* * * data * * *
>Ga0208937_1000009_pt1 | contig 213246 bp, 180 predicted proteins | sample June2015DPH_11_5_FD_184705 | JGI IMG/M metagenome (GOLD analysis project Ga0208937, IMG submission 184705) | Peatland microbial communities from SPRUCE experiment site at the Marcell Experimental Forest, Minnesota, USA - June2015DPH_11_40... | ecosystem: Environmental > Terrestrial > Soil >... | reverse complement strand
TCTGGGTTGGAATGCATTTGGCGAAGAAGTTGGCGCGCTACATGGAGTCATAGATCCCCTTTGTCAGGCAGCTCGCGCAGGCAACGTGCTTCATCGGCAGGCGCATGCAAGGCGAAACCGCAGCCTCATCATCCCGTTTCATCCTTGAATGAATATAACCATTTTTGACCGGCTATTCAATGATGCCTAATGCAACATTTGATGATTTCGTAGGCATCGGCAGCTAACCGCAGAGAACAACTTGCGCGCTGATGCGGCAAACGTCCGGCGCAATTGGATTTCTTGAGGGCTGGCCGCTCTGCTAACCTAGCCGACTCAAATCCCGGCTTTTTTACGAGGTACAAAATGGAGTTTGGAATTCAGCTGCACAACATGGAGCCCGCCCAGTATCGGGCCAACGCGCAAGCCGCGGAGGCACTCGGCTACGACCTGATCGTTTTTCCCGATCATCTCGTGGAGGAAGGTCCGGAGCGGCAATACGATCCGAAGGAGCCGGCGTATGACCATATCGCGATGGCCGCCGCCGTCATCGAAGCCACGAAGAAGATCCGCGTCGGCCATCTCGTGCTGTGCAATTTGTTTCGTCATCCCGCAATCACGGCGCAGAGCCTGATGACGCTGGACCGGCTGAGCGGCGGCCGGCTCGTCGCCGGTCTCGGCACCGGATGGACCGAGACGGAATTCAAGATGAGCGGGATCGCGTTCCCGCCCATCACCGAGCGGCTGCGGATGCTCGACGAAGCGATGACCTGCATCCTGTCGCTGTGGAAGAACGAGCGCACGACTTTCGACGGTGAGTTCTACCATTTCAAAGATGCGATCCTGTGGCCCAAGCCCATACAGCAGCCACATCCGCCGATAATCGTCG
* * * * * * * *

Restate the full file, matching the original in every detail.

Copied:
>Ga0208937_1000009_pt1 | contig 213246 bp, 180 predicted proteins | sample June2015DPH_11_5_FD_184705 | JGI IMG/M metagenome (GOLD analysis project Ga0208937, IMG submission 184705) | Peatland microbial communities from SPRUCE experiment site at the Marcell Experimental Forest, Minnesota, USA - June2015DPH_11_40... | ecosystem: Environmental > Terrestrial > Soil >... | reverse complement strand
TCTGGGTTGGAATGCATTTGGCGAAGAAGTTGGCGCGCTACATGGAGTCATAGATCCCCTTTGTCAGGCAGCTCGCGCAGGCAACGTGCTTCATCGGCAGGCGCATGCAAGGCGAAACCGCAGCCTCATCATCCCGTTTCATCCTTGAATGAATATAACCATTTTTGACCGGCTATTCAATGATGCCTAATGCAACATTTGATGATTTCGTAGGCATCGGCAGCTAACCGCAGAGAACAACTTGCGCGCTGATGCGGCAAACGTCCGGCGCAATTGGATTTCTTGAGGGCTGGCCGCTCTGCTAACCTAGCCGACTCAAATCCCGGCTTTTTTACGAGGTACAAAATGGAGTTTGGAATTCAGCTGCACAACATGGAGCCCGCCCAGTATCGGGCCAACGCGCAAGCCGCGGAGGCACTCGGCTACGACCTGATCGTTTTTCCCGATCATCTCGTGGAGGAAGGTCCGGAGCGGCAATACGATCCGAAGGAGCCGGCGTATGACCATATCGCGATGGCCGCCGCCGTCATCGAAGCCACGAAGAAGATCCGCGTCGGCCATCTCGTGCTGTGCAATTTGTTTCGTCATCCCGCAATCACGGCGCAGAGCCTGATGACGCTGGACCGGCTGAGCGGCGGCCGGCTCGTCGCCGGTCTCGGCACCGGATGGACCGAGACGGAATTCAAGATGAGCGGGATCGCGTTCCCGCCCATCACCGAGCGGCTGCGGATGCTCGACGAAGCGATGACCTGCATCCTGTCGCTGTGGAAGAACGAGCGCACGACTTTCGACGGTGAGTTCTACCATTTCAAAGATGCGATCCTGTGGCCCAAGCCCATACAGCAGCCACATCCGCCGATAATCGTCG